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Location:UP.3.210 University of Manchester
Building: University Place, Third Floor
How Enriching Are Widening Participation Tutoring Programmes ?
Marta Dos Santos Silva1, Agnès Van Zanten2
1SCIENCES PO, France; 2SCIENCES PO, France
This presentation will analyze policies and practices of widening participation and, specifically, two programmes launched in France by an elite higher education institution (van Zanten, 2017). Although these schemes concern a small number of beneficiaries, they have strongly influenced the way in which educational inequalities are being framed and tackled in a wide variety of dispositifs encouraged by the Ministries of education and higher education.
Using data from two ongoing qualitative studies based on interviews with institutional actors, tutors and students and observations of tutoring sessions in four secondary schools and at the institution, we will address three questions: 1) the underlying visions about the factors involved in the development and persistence of educational inequalities among the actors involved in the design and implementation of these programmes; 2) the way in which these conceptions are translated into pedagogical arrangements and activities; 3) their reception by the students.
The discussion will underline the importance given to psychological factors (self-censorship, lack of self-confidence) in explaining educational inequalities as well as to practical techniques (documentary work, note-taking) and ‘soft-skills’ (presenting oneself…) in the actual programmes and, conversely, the low consideration of structural factors (economic resources, learning problems) and the low emphasis on ‘hard skills’. It will also emphasize and interpret variations across settings and actors.
van ZANTEN A. "Widening participation in France and its effects on the field of elite higher education and on educational policy" in S. PARKER, K. GULSON, T. GALE (eds.). Policy and Inequality in Education, Springer, 2017, 73-89.
What Matters When Promoting Social Inclusion in Urban School?
Sirpa Lappalainen1, Sonja Kosunen2, Sara Juvonen2, Heidi Vartiainen2, Venla Bernelius2
1University of Eastern Finland, Finland; 2University of Helsinki, Finland
Social inclusion in the context of education is a highly contested concept. In education policies and practices, the focus has mainly been on particular groups of individuals considered as having limited capacities to act in the society. In this presentation we are aiming for more sociologically informed approach to social inclusion, focusing on practices of promoting social inclusion in one urban school.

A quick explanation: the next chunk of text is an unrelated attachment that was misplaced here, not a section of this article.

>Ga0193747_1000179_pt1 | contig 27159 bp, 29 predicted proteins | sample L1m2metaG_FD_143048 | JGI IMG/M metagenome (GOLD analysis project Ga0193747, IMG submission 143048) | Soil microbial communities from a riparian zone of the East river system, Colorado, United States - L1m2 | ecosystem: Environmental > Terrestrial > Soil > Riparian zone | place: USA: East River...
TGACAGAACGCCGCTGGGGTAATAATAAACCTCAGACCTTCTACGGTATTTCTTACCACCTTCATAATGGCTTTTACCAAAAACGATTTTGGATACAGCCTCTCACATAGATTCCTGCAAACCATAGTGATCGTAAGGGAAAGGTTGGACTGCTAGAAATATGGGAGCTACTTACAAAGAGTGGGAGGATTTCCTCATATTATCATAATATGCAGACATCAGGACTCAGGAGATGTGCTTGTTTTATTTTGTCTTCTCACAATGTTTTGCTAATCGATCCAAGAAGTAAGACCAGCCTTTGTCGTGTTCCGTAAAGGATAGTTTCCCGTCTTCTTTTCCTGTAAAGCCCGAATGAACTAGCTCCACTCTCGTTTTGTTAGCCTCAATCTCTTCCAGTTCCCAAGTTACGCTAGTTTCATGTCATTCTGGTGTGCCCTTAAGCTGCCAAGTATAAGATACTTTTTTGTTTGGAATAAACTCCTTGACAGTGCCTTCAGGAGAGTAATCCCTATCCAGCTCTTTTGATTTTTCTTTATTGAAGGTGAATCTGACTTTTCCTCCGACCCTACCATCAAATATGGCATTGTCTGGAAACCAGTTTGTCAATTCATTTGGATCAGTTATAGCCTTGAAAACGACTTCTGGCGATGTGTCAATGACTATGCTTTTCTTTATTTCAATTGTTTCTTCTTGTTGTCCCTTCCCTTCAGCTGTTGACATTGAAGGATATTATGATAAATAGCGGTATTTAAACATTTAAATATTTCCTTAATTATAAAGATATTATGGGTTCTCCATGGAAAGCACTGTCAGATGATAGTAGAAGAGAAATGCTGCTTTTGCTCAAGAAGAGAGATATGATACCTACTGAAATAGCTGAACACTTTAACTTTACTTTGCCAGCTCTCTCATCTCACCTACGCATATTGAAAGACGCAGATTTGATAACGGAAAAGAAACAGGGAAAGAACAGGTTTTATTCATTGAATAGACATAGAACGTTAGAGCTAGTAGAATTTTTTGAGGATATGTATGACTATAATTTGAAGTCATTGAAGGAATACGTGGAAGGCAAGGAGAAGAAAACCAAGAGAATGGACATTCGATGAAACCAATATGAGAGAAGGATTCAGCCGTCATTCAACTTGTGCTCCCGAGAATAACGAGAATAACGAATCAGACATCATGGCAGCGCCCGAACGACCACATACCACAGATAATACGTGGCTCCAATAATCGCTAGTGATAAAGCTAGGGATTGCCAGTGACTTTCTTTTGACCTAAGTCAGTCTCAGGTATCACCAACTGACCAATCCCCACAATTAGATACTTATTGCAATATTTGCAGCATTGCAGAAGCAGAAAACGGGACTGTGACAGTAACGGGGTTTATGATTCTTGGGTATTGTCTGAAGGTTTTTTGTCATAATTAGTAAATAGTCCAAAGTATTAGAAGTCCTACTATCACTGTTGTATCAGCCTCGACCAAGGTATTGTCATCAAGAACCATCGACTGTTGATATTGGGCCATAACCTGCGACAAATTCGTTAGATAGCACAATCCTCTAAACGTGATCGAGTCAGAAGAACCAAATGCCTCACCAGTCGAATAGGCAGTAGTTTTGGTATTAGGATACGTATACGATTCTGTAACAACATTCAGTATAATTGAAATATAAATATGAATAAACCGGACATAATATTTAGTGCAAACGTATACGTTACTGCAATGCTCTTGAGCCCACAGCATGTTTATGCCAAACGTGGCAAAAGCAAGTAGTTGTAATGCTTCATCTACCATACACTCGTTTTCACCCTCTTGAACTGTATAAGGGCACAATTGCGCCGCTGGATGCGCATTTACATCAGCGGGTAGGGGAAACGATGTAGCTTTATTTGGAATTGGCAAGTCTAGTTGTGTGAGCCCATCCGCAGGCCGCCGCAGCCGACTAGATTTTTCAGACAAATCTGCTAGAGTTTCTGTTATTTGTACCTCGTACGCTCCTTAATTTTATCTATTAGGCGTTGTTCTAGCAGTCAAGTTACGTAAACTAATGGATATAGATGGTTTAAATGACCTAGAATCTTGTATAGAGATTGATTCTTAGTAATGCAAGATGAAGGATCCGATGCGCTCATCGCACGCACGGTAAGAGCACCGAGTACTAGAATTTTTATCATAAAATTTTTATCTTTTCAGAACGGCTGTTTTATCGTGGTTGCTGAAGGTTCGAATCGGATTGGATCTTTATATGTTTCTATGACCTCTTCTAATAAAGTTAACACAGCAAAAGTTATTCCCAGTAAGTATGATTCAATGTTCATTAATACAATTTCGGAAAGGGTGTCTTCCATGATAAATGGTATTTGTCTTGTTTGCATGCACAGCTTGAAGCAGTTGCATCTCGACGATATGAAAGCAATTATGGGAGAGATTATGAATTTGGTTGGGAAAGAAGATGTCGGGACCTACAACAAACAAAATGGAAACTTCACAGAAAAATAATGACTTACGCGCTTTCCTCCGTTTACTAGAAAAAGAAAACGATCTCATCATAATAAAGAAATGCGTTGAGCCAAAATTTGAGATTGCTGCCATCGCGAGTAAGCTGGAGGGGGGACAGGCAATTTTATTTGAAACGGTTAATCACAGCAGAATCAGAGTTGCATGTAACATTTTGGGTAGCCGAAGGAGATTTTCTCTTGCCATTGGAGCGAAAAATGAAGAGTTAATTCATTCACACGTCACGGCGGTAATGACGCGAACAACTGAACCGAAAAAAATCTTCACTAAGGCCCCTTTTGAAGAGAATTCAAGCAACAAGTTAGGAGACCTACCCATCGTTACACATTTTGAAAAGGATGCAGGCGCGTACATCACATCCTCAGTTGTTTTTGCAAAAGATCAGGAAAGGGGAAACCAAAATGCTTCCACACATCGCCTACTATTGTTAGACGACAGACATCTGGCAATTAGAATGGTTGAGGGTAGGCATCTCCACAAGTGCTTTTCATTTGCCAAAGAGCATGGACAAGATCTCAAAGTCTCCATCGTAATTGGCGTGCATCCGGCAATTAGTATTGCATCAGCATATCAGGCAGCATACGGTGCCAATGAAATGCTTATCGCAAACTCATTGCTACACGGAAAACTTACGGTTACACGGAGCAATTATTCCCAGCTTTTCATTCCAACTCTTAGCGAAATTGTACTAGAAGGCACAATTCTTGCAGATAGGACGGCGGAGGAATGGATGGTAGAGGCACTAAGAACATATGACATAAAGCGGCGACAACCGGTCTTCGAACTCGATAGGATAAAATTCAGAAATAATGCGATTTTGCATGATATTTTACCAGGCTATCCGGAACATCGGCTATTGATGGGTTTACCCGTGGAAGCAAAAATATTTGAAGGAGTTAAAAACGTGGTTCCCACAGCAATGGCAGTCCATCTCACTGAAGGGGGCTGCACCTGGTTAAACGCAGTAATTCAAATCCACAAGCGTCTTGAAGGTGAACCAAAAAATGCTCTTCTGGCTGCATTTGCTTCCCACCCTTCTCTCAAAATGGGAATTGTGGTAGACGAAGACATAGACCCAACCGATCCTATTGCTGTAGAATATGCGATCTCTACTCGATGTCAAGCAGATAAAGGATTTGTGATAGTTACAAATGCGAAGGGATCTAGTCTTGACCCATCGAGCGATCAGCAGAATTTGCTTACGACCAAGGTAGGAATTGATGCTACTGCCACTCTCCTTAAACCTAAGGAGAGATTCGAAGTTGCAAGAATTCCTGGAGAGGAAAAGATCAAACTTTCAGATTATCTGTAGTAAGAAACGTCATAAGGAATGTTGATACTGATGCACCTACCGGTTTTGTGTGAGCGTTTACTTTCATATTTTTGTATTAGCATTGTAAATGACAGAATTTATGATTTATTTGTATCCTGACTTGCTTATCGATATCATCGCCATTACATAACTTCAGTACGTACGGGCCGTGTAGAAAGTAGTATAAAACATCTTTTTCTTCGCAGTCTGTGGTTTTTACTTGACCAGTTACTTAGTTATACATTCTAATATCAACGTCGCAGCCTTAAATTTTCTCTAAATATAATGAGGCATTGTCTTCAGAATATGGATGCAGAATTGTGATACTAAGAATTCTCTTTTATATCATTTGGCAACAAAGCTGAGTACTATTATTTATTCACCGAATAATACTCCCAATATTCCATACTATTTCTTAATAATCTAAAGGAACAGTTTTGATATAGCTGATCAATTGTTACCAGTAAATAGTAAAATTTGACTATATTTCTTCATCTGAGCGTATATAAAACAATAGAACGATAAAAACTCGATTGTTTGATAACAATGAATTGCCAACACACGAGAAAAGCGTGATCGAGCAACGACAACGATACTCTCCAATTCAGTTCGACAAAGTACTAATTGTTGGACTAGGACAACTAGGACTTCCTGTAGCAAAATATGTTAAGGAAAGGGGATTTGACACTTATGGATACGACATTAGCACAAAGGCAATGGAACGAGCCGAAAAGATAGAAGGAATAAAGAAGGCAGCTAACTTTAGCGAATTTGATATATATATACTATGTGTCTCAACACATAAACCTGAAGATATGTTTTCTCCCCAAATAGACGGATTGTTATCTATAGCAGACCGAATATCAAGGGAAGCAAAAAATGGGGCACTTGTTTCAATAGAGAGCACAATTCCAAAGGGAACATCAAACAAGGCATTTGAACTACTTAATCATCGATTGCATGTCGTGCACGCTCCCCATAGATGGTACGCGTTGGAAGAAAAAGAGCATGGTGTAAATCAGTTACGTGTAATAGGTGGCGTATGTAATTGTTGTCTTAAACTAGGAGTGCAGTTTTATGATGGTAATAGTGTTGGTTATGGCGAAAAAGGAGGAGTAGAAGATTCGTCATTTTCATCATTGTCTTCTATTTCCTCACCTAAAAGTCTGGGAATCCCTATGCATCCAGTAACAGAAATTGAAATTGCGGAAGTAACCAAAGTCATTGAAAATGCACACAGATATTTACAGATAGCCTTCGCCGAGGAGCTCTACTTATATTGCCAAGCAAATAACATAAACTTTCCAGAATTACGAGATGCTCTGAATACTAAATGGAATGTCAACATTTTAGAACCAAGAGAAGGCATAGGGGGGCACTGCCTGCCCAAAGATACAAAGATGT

The analysis draws on an ongoing study at one (pre)primary school located in the metropolitan area in Finland. Based on statistical analysis, we have chosen a research site with heterogenous composition of families (in terms of socio-economic background and language); risk of segregation through a pattern of middle-class rejection in school choice; close connection between pre-primary and primary education; needs-based resource allocation from the municipality; active participation in pedagogical development. In this presentation we focus on our ethnographic data, which includes field notes based on participant observations and interviews of children, parents and educators, asking how the policy of inclusive education is articulated and implemented in the local school context.
In order to understand the complexity of inclusion and exclusion, the concept of intersectionality provides a framework for analysing how various dimensions of difference, such as socio-economic background, gender, ethnic background, and (dis)abilities, position children and their families. Our preliminary analysis suggest that pedagogical practices have taken steps forward in terms of discursive sensitivity when it comes to ethnicity, whereas children’s various socio-economic positions have not been reflected in pedagogical practices, which potentially might provoke sense of social exclusion.
Breaking Through the Symbolic Battlefield of Education in Turkey
Mimar Sinan Fine Arts University, Turkey
For a while, the education setting has been a significant battlefield for two major political and cultural standings in Turkey: secular-western versus conservative- Islamic. While each side has tried to change education policies in line with their perspectives, they have developed various strategies to make their political symbols and images more visible in education. In this regard, the conservative-Islamic one has become more effective recently. However, this prevailing old-fashion political divide needs to be questioned along with its outcomes in education.
Based on the qualitative research conducted in three secondary schools in Turkey (Metropole, semi-urban and rural settings) as a part of our Horizon 2020 Research Project (CHIEF – Cultural Heritages and Identities of Europe’s Future); first I will examine how youths perceive this symbolic struggle in education. Indeed, enduring politically over-coded education program leads youths to lose their motivation and interest in learning and enriching their lives. Then, by our fieldwork findings, I will explore the daily educational practices of youths and their interactions with each other to understand in which ways and settings youths are more inclined to learn and thereby improving themselves. Meanwhile, comparing to the older generations, youths recently immerse more in various transnational cultural interactions and practices which cannot be easily labelled with the enduring political codes in Turkey. Therefore, I argue that paying more attention to these new cultural interactions and practices of youths and trying to integrate them more into education can provide us a way to overcome the prevailing symbolic battlefield in education as well as to improve the quality of education.